Supported by parish priest Father Vinh Tran, parishioners have come up with practical and imaginative solutions to some of the challenges outlined in the Pope’s encyclical Laudato Si’ – including establishing a worm farm.
To get the ball rolling, a small group of volunteers purchased purpose-built bins with good drainage and air holes from the local council. A small box of tiger worms was next on the list and then began the ongoing collection of recycled kitchen waste to feed them.
As volunteers Mark Leaney, Mary Izzo and Fran Hanna discovered, worms eat most things – bread, green vegetables, fruit, even human hair and hessian – but citrus of all kinds, garlic, onions and most herbs were on the banned list.
After six months of tending the farm, the first batch of worm tea was produced. A natural liquid fertiliser made from soaking worm castings (manure) in water, the worm tea was snapped up by parishioners who were keen to use it in their gardens. Money raised from sales will support projects for those in need.
“Worm tea promotes soil enrichment and results in renewed growth in gardens and most importantly, the landfill option is avoided,” explained Ms Izzo.
“Over time the work has become much more a routine maintenance task and some parishioners have been so inspired they have also now started their own worm farms.”
Other environmental projects undertaken in the parish include the annual Season of Creation celebrations each September to mark the arrival of spring. In keeping with a different theme each week, parishioners share produce and flowers during the month.
To raise awareness about recycling a ‘What Goes Where?’ quiz was held during a Sunday morning cuppa after Mass. Participants were asked to identify assorted items and choose the correct bin for them by following charts/posters. Rubbish containers have been organised in the church areas to be consistent with proper recycling and a Monster Sale of recycled items was very successful.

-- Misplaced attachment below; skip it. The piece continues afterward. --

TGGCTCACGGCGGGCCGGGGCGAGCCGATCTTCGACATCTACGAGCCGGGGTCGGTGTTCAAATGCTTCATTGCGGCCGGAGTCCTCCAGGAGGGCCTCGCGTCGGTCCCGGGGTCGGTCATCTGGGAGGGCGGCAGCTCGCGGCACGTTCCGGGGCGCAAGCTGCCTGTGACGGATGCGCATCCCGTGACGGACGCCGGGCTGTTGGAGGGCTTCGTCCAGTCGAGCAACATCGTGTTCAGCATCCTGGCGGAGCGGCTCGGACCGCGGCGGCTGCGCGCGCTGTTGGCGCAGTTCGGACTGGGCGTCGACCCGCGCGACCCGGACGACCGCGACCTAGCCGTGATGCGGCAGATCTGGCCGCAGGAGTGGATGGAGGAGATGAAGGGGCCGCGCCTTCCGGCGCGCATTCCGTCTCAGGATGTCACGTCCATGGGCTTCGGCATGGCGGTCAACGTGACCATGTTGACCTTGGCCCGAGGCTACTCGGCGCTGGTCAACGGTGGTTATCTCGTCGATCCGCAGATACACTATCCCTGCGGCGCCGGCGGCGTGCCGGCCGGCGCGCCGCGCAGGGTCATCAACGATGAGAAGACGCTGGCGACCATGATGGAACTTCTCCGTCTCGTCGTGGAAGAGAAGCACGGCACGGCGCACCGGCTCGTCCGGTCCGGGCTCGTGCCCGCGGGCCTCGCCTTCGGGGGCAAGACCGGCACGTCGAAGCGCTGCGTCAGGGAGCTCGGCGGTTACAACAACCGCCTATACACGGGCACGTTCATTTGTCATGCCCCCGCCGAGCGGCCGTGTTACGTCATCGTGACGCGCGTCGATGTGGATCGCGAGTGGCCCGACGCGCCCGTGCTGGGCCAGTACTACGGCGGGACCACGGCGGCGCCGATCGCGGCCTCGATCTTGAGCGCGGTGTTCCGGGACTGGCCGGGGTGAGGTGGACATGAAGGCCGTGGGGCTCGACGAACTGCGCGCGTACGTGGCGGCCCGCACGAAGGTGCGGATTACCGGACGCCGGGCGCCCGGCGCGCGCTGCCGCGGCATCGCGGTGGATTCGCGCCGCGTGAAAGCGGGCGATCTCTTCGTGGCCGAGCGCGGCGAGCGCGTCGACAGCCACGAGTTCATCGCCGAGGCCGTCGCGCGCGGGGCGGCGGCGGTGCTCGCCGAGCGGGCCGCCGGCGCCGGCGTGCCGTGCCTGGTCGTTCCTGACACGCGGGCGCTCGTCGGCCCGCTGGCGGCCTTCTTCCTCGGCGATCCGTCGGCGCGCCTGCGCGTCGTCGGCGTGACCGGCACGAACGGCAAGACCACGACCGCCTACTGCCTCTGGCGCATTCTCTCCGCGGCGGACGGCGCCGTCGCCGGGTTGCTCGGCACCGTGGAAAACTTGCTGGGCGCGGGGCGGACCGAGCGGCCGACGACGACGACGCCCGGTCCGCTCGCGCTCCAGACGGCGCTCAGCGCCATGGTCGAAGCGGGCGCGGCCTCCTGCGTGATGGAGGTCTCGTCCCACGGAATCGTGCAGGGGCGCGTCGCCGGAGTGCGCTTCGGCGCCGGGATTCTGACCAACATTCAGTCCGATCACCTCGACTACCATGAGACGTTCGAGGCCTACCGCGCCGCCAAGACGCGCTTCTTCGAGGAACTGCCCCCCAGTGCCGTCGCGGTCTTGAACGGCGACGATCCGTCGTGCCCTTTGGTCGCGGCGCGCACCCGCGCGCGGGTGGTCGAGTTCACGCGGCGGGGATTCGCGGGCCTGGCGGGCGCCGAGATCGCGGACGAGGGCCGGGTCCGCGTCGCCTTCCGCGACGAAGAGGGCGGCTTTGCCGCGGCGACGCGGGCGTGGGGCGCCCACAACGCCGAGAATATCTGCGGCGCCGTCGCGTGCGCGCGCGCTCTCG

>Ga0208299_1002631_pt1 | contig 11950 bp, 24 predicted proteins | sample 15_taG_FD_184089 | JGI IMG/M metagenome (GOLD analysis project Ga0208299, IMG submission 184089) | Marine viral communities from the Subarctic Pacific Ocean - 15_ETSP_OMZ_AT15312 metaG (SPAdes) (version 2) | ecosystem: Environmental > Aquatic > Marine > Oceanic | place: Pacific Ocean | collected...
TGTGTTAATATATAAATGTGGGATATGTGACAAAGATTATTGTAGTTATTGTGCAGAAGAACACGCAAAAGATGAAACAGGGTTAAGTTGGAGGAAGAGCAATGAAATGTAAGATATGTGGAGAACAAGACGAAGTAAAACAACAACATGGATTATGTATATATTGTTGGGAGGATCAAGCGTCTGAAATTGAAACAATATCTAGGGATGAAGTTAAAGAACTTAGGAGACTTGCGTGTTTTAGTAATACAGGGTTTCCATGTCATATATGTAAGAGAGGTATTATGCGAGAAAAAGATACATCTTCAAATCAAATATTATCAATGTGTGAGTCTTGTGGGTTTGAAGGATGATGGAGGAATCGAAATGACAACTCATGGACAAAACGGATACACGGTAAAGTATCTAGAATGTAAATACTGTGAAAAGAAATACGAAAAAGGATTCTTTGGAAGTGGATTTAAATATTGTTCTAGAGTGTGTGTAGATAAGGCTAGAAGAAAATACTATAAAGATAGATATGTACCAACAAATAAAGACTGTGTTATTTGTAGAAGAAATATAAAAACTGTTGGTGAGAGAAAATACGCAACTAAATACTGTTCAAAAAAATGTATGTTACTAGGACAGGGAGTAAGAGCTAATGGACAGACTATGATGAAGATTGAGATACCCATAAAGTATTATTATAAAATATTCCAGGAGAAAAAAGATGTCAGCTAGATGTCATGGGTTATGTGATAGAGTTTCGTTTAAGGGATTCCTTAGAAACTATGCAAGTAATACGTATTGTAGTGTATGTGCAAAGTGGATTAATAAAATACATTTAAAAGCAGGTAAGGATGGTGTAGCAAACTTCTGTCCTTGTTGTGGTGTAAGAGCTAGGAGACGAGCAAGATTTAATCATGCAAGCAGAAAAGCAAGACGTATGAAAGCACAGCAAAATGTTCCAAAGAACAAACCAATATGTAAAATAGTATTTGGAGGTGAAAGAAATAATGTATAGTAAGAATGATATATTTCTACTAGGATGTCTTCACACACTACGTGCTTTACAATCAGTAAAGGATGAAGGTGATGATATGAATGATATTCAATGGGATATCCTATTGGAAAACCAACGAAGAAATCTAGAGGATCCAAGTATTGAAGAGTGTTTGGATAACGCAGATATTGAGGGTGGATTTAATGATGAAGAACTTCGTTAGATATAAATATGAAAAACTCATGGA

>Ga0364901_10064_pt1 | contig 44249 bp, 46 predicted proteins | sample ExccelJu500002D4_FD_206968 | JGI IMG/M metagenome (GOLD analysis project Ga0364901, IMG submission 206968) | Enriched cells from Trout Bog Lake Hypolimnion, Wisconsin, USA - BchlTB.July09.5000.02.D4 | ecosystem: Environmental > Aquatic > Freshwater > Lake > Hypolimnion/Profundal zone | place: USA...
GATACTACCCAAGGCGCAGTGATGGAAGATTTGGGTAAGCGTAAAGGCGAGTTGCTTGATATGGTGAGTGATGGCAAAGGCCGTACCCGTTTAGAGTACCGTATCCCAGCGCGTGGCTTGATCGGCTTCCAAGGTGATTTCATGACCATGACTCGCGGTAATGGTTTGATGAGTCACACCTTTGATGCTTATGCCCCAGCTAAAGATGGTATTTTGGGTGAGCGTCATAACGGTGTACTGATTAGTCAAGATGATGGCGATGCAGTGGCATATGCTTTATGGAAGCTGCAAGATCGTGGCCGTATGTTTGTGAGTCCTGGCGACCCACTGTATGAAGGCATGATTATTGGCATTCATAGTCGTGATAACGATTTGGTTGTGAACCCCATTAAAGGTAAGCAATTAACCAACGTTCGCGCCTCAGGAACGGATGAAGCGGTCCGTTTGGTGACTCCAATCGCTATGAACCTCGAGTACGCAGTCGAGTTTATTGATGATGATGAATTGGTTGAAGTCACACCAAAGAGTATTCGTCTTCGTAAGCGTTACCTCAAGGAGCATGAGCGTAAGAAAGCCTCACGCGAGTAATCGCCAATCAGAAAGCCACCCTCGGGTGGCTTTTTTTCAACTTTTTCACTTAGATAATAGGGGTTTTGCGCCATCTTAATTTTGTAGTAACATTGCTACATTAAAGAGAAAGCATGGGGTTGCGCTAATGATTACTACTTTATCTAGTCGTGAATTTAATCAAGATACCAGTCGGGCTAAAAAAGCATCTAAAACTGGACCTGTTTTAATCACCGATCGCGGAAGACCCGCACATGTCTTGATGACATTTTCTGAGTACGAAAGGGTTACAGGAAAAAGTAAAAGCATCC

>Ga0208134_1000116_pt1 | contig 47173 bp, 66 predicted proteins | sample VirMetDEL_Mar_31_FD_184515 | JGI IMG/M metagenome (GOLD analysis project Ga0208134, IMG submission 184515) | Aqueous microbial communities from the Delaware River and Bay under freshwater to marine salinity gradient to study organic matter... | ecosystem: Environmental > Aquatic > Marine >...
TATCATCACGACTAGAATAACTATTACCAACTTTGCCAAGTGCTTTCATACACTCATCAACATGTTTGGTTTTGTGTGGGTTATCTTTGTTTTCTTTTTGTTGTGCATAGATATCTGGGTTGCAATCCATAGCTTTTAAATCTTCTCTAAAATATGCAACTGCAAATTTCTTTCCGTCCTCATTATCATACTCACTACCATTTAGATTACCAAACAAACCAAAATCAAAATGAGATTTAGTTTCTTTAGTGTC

In addition, aluminium candle holders and other types of aluminium are being collected and sold locally, with funds raised donated to help the needy.
The local Lutheran community, which shares the Goolwa church, has joined this initiative.
To further promote ecological sustainability, visits have been organised to a farm run by two parishioners that uses sustainable practices. Parishioners have enjoyed seeing a demonstration of preparing biochar which is used on the farm for earth enrichment.
Inspired by Fr Vinh, who nurtured a row of vines planted to commemorate the centenary of St Joan of Arc Church in Victor Harbor in 2020, parishioners are also heavily involved in caring for the gardens on the church grounds.
The parish is reducing its operating costs through the use of solar panels that were installed on the presbytery roof five years ago following a donation from the Social Club.
Besides church initiatives, several parishioners are involved in community events and groups that care for the environment, such as the Clean-Up Australia campaign and Coastcare.
“Laudato Si’ has helped to energise our church members,”
Ms Hanna said. “We now understand more deeply the imperative to care for the planet together.”
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